At the back of all this drama and deceit there stands a small figure: Little Dorrit. Alone in the Dorrit household, she remains as untouched by the sudden wealth they acquire as she was untouched by their Marshelsea debts. Tireless and selfless, she works to bring her father food, to find a job for her spoilt sister and wastrel of a brother. She does not complain, she does not falter. She is one of the toughest characters ever to have graced the pages of a book.

And since this is a Victorian novel, her reward for this is to marry Arthur. For what else would a woman want or need?

Like Reblog Comment
show activity (+)
text 2019-01-01 07:28
24 Festive Tasks: Books Read
Reflex - Dick Francis,Simon Prebble
Persons of Interest - Gildart Jackson,Peter Grainger
A Grave Matter - Anna Lee Huber
Lane: A Case For Willows And Lane, Book 1 - Peter Grainger,Henrietta Meire
A Christmas Carol - Simon Prebble,Charles Dickens
The Man with the Sack - Margery Allingham,David Thorpe,Soundings
Trojan Gold: The Fourth Vicky Bliss Mystery - Elizabeth Peters,Barbara Rosenblat
Cherringham - A Cosy Crime Series Compilation: Cherringham 4-6 - Neil Richards,Matthew Costello,Neil Dudgeon
The Hanging Tree - Ben Aaronovitch

 

One of my New Year's resolutions is to get my shelves updated. I'm going to make an effort to do a better job than I have been doing the past 6-8 months.

 

So... I did listen to about 4-5 audiobooks in both November and December, and all but one of those titles will fit the book tasks for this year's 24 Tasks of the Festive Season. I'll try to put up brief reviews this coming week - I was out of commission with the flu and then back issues for over two weeks in December - but for now I'm just going to match up my books/reads with the various holidays.

 

 

Melbourne Cup Day: Book About Horses - Reflex by Dick Francis

 

Advent: Fourth Book in a Series - Persons of Interest by Peter Grainger

 

St Andrew's Day: Book Set In Scotland - A Grave Matter by Anna Lee Huber

 

Universal Declaration of Human Rights: Book with a Strong Woman Character

     Lane by Peter Grainger

 

Christmas: Book About Christmas - A Christmas Carol by Charles Dickens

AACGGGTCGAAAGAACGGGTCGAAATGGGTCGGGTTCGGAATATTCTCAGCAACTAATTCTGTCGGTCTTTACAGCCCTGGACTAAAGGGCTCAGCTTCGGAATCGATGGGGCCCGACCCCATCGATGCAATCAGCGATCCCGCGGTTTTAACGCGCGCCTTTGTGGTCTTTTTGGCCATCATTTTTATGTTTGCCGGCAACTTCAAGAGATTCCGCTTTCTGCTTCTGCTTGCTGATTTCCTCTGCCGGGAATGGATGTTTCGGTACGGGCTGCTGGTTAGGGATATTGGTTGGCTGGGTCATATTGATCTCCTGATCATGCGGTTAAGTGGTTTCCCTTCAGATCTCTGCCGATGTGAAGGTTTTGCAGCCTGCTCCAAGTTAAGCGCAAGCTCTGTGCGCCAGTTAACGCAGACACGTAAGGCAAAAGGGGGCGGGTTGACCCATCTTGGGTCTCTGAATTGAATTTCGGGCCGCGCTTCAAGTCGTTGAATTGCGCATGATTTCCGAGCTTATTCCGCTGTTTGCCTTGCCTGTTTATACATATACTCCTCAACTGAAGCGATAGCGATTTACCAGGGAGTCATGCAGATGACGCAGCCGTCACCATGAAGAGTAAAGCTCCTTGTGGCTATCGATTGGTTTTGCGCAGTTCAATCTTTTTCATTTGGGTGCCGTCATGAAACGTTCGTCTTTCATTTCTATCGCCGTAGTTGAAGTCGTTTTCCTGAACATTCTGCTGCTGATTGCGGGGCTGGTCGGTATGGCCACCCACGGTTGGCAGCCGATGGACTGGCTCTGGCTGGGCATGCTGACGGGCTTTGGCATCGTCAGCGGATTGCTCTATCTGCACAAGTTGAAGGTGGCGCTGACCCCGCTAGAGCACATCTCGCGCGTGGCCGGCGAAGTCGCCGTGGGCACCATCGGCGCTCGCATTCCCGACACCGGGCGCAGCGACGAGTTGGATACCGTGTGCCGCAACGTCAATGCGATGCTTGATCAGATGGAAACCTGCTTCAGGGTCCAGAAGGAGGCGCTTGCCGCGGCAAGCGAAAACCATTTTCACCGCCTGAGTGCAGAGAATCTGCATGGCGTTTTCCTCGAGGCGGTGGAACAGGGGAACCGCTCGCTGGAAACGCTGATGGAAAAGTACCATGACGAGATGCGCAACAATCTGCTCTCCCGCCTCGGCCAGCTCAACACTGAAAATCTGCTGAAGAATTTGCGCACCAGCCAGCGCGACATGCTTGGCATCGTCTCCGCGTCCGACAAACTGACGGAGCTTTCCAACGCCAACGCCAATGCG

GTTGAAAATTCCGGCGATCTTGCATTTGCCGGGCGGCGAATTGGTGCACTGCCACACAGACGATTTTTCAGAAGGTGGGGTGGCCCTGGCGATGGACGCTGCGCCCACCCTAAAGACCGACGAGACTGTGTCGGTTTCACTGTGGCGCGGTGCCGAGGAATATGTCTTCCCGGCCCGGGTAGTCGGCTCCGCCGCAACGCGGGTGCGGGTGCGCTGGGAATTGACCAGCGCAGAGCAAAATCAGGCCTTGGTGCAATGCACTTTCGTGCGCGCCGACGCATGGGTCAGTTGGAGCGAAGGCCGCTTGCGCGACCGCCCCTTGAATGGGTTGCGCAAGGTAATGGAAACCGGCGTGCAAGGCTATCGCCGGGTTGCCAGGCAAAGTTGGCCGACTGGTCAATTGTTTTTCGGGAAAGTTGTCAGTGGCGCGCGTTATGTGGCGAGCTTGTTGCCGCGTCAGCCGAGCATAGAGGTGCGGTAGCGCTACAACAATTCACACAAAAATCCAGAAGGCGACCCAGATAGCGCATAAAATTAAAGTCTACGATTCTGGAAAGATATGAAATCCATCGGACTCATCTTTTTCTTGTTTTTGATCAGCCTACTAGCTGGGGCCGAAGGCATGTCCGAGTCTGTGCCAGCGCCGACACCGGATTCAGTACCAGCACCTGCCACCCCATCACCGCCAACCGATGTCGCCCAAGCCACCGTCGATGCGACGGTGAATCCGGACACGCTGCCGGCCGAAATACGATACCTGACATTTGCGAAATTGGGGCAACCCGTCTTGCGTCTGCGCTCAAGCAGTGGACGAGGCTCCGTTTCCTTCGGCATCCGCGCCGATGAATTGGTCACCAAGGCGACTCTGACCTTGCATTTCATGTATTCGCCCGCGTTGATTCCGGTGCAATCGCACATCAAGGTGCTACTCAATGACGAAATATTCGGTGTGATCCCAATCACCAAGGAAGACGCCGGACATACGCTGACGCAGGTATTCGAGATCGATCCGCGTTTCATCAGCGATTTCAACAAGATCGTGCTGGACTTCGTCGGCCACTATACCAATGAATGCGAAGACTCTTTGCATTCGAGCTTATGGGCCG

Yule and Solstice: Book Set In December - The Man With the Sack by Margery

     Allingham

 

Dia De Los Muertos: Reread an Old Favorite by a Deceased Author - Trojan Gold by

     Elizabeth Peters

 

 Russian Mother's Day: Book Where a Key Character is a Mother - Charringham 4-6

    by Neil Richards and Matthew Costello

 

Guy Fawkes Night: Book Set in the UK: The Hanging Tree by Ben Aaronovitch

 

 

~~~~~~~~~~~~~~~

 

 

HAPPY NEW YEAR TO EVERYONE HERE ON BL!

 

Like Reblog Comment
show activity (+)
review 2019-01-01 02:26
A Christmas Carol (Audiobook)
A Christmas Carol - Charles Dickens,Sergio Gutierrez,T. C. Boyle,Simon Prebble

Yay! I finally finished a Dickens book! Helps that it was short and one that I'm well familiar with thanks to Mickey Mouse and Xena. :D He's still a little long-winded but being restricted by a short story certainly helped the rambling. The Disney animated classic is quite accurate adaptation, but I still like Xena's more. :D

 

What's your favorite retelling of A Christmas Carol?

Like Reblog Comment
show activity (+)
text 2018-12-26 00:11
Reading progress update: I've read 100%.
A Christmas Carol (Audible Audio) - Charles Dickens,Tim Curry

 

Book: Re-read an old favorite from a now-deceased author, a book from a finished (dead) series, or a book set in Mexico.

Like Reblog Comment
show activity (+)
text 2018-12-25 21:38
Reading progress update: I've read 45%.
A Christmas Carol (Audible Audio) - Charles Dickens,Tim Curry
More posts
Your Dashboard view:
Need help?